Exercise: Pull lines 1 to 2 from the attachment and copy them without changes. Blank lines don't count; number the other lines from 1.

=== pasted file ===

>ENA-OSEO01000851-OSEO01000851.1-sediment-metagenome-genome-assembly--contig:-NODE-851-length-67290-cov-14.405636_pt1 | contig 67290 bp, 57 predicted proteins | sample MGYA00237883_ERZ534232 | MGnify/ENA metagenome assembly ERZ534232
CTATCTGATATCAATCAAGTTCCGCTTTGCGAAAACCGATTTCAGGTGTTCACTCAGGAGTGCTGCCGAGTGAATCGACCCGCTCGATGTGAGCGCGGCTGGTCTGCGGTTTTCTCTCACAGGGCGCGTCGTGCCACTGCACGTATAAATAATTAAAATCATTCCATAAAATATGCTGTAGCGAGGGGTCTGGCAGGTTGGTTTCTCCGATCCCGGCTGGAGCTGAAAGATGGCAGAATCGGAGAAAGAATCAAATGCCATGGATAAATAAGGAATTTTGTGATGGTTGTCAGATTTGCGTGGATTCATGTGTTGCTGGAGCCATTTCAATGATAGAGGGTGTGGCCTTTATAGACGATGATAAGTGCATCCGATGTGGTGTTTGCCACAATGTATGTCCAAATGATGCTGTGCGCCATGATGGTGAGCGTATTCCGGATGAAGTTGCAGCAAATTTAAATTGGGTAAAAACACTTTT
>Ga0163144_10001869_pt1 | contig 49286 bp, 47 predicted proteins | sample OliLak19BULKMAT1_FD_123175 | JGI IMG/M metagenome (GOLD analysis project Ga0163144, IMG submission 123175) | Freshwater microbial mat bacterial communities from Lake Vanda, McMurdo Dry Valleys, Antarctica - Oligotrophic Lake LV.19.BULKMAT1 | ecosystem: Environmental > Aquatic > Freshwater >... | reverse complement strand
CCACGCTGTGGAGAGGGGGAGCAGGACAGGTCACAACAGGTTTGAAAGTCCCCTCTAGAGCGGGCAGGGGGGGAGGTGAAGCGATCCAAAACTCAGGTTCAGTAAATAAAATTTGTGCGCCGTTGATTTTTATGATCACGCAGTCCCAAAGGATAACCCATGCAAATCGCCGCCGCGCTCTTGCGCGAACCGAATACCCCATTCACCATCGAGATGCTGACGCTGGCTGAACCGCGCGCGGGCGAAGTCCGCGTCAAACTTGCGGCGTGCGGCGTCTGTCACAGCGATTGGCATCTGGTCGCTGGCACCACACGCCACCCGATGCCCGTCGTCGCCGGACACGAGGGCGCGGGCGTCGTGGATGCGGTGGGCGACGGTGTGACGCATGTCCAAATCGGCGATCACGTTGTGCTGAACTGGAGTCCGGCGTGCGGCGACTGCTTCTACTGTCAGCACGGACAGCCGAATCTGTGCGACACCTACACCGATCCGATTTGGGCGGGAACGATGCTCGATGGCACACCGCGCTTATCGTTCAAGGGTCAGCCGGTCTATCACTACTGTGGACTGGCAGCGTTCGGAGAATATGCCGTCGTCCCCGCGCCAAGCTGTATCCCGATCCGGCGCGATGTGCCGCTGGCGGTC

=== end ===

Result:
>ENA-OSEO01000851-OSEO01000851.1-sediment-metagenome-genome-assembly--contig:-NODE-851-length-67290-cov-14.405636_pt1 | contig 67290 bp, 57 predicted proteins | sample MGYA00237883_ERZ534232 | MGnify/ENA metagenome assembly ERZ534232
CTATCTGATATCAATCAAGTTCCGCTTTGCGAAAACCGATTTCAGGTGTTCACTCAGGAGTGCTGCCGAGTGAATCGACCCGCTCGATGTGAGCGCGGCTGGTCTGCGGTTTTCTCTCACAGGGCGCGTCGTGCCACTGCACGTATAAATAATTAAAATCATTCCATAAAATATGCTGTAGCGAGGGGTCTGGCAGGTTGGTTTCTCCGATCCCGGCTGGAGCTGAAAGATGGCAGAATCGGAGAAAGAATCAAATGCCATGGATAAATAAGGAATTTTGTGATGGTTGTCAGATTTGCGTGGATTCATGTGTTGCTGGAGCCATTTCAATGATAGAGGGTGTGGCCTTTATAGACGATGATAAGTGCATCCGATGTGGTGTTTGCCACAATGTATGTCCAAATGATGCTGTGCGCCATGATGGTGAGCGTATTCCGGATGAAGTTGCAGCAAATTTAAATTGGGTAAAAACACTTTT